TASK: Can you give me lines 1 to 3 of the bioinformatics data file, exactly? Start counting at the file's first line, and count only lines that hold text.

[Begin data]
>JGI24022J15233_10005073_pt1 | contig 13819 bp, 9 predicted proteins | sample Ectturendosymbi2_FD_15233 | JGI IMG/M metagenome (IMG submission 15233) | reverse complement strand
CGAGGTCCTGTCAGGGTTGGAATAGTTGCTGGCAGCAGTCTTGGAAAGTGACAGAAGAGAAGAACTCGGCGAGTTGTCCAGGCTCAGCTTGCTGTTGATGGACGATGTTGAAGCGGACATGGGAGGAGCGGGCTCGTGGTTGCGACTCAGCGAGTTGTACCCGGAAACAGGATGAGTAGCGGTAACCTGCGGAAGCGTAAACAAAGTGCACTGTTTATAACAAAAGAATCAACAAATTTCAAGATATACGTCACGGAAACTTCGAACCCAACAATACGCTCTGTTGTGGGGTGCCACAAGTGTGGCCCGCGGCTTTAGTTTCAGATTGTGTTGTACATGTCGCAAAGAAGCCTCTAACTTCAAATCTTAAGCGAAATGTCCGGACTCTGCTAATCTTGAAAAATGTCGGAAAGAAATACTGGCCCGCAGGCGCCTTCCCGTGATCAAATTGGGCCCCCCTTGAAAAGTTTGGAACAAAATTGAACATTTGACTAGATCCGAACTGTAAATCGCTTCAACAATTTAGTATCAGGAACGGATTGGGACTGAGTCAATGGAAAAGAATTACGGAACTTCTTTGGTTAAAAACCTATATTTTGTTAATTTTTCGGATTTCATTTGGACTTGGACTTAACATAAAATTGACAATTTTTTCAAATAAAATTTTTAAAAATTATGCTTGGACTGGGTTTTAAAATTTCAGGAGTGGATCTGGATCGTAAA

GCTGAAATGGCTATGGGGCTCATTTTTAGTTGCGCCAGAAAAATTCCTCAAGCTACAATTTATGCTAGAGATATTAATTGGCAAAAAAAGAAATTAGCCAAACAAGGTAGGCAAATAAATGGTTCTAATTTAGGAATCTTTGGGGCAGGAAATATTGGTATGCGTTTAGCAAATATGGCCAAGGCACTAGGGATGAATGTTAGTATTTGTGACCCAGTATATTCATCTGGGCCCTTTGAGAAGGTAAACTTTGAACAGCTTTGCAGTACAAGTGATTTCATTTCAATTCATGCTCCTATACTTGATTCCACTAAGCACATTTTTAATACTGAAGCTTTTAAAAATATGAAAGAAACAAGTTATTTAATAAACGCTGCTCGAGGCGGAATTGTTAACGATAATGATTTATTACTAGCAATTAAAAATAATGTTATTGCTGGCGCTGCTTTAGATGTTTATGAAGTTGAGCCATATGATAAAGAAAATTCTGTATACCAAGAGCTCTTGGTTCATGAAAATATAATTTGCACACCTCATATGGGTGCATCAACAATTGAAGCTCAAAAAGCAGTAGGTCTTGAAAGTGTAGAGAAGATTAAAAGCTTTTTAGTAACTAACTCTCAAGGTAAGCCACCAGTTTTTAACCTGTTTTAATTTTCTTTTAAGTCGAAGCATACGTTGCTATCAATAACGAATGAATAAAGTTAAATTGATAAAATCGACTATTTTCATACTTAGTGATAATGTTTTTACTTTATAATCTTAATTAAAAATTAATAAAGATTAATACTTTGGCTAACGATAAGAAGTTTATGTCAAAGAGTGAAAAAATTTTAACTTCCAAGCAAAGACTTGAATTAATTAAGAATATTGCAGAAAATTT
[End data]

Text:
>JGI24022J15233_10005073_pt1 | contig 13819 bp, 9 predicted proteins | sample Ectturendosymbi2_FD_15233 | JGI IMG/M metagenome (IMG submission 15233) | reverse complement strand
CGAGGTCCTGTCAGGGTTGGAATAGTTGCTGGCAGCAGTCTTGGAAAGTGACAGAAGAGAAGAACTCGGCGAGTTGTCCAGGCTCAGCTTGCTGTTGATGGACGATGTTGAAGCGGACATGGGAGGAGCGGGCTCGTGGTTGCGACTCAGCGAGTTGTACCCGGAAACAGGATGAGTAGCGGTAACCTGCGGAAGCGTAAACAAAGTGCACTGTTTATAACAAAAGAATCAACAAATTTCAAGATATACGTCACGGAAACTTCGAACCCAACAATACGCTCTGTTGTGGGGTGCCACAAGTGTGGCCCGCGGCTTTAGTTTCAGATTGTGTTGTACATGTCGCAAAGAAGCCTCTAACTTCAAATCTTAAGCGAAATGTCCGGACTCTGCTAATCTTGAAAAATGTCGGAAAGAAATACTGGCCCGCAGGCGCCTTCCCGTGATCAAATTGGGCCCCCCTTGAAAAGTTTGGAACAAAATTGAACATTTGACTAGATCCGAACTGTAAATCGCTTCAACAATTTAGTATCAGGAACGGATTGGGACTGAGTCAATGGAAAAGAATTACGGAACTTCTTTGGTTAAAAACCTATATTTTGTTAATTTTTCGGATTTCATTTGGACTTGGACTTAACATAAAATTGACAATTTTTTCAAATAAAATTTTTAAAAATTATGCTTGGACTGGGTTTTAAAATTTCAGGAGTGGATCTGGATCGTAAA

GCTGAAATGGCTATGGGGCTCATTTTTAGTTGCGCCAGAAAAATTCCTCAAGCTACAATTTATGCTAGAGATATTAATTGGCAAAAAAAGAAATTAGCCAAACAAGGTAGGCAAATAAATGGTTCTAATTTAGGAATCTTTGGGGCAGGAAATATTGGTATGCGTTTAGCAAATATGGCCAAGGCACTAGGGATGAATGTTAGTATTTGTGACCCAGTATATTCATCTGGGCCCTTTGAGAAGGTAAACTTTGAACAGCTTTGCAGTACAAGTGATTTCATTTCAATTCATGCTCCTATACTTGATTCCACTAAGCACATTTTTAATACTGAAGCTTTTAAAAATATGAAAGAAACAAGTTATTTAATAAACGCTGCTCGAGGCGGAATTGTTAACGATAATGATTTATTACTAGCAATTAAAAATAATGTTATTGCTGGCGCTGCTTTAGATGTTTATGAAGTTGAGCCATATGATAAAGAAAATTCTGTATACCAAGAGCTCTTGGTTCATGAAAATATAATTTGCACACCTCATATGGGTGCATCAACAATTGAAGCTCAAAAAGCAGTAGGTCTTGAAAGTGTAGAGAAGATTAAAAGCTTTTTAGTAACTAACTCTCAAGGTAAGCCACCAGTTTTTAACCTGTTTTAATTTTCTTTTAAGTCGAAGCATACGTTGCTATCAATAACGAATGAATAAAGTTAAATTGATAAAATCGACTATTTTCATACTTAGTGATAATGTTTTTACTTTATAATCTTAATTAAAAATTAATAAAGATTAATACTTTGGCTAACGATAAGAAGTTTATGTCAAAGAGTGAAAAAATTTTAACTTCCAAGCAAAGACTTGAATTAATTAAGAATATTGCAGAAAATTT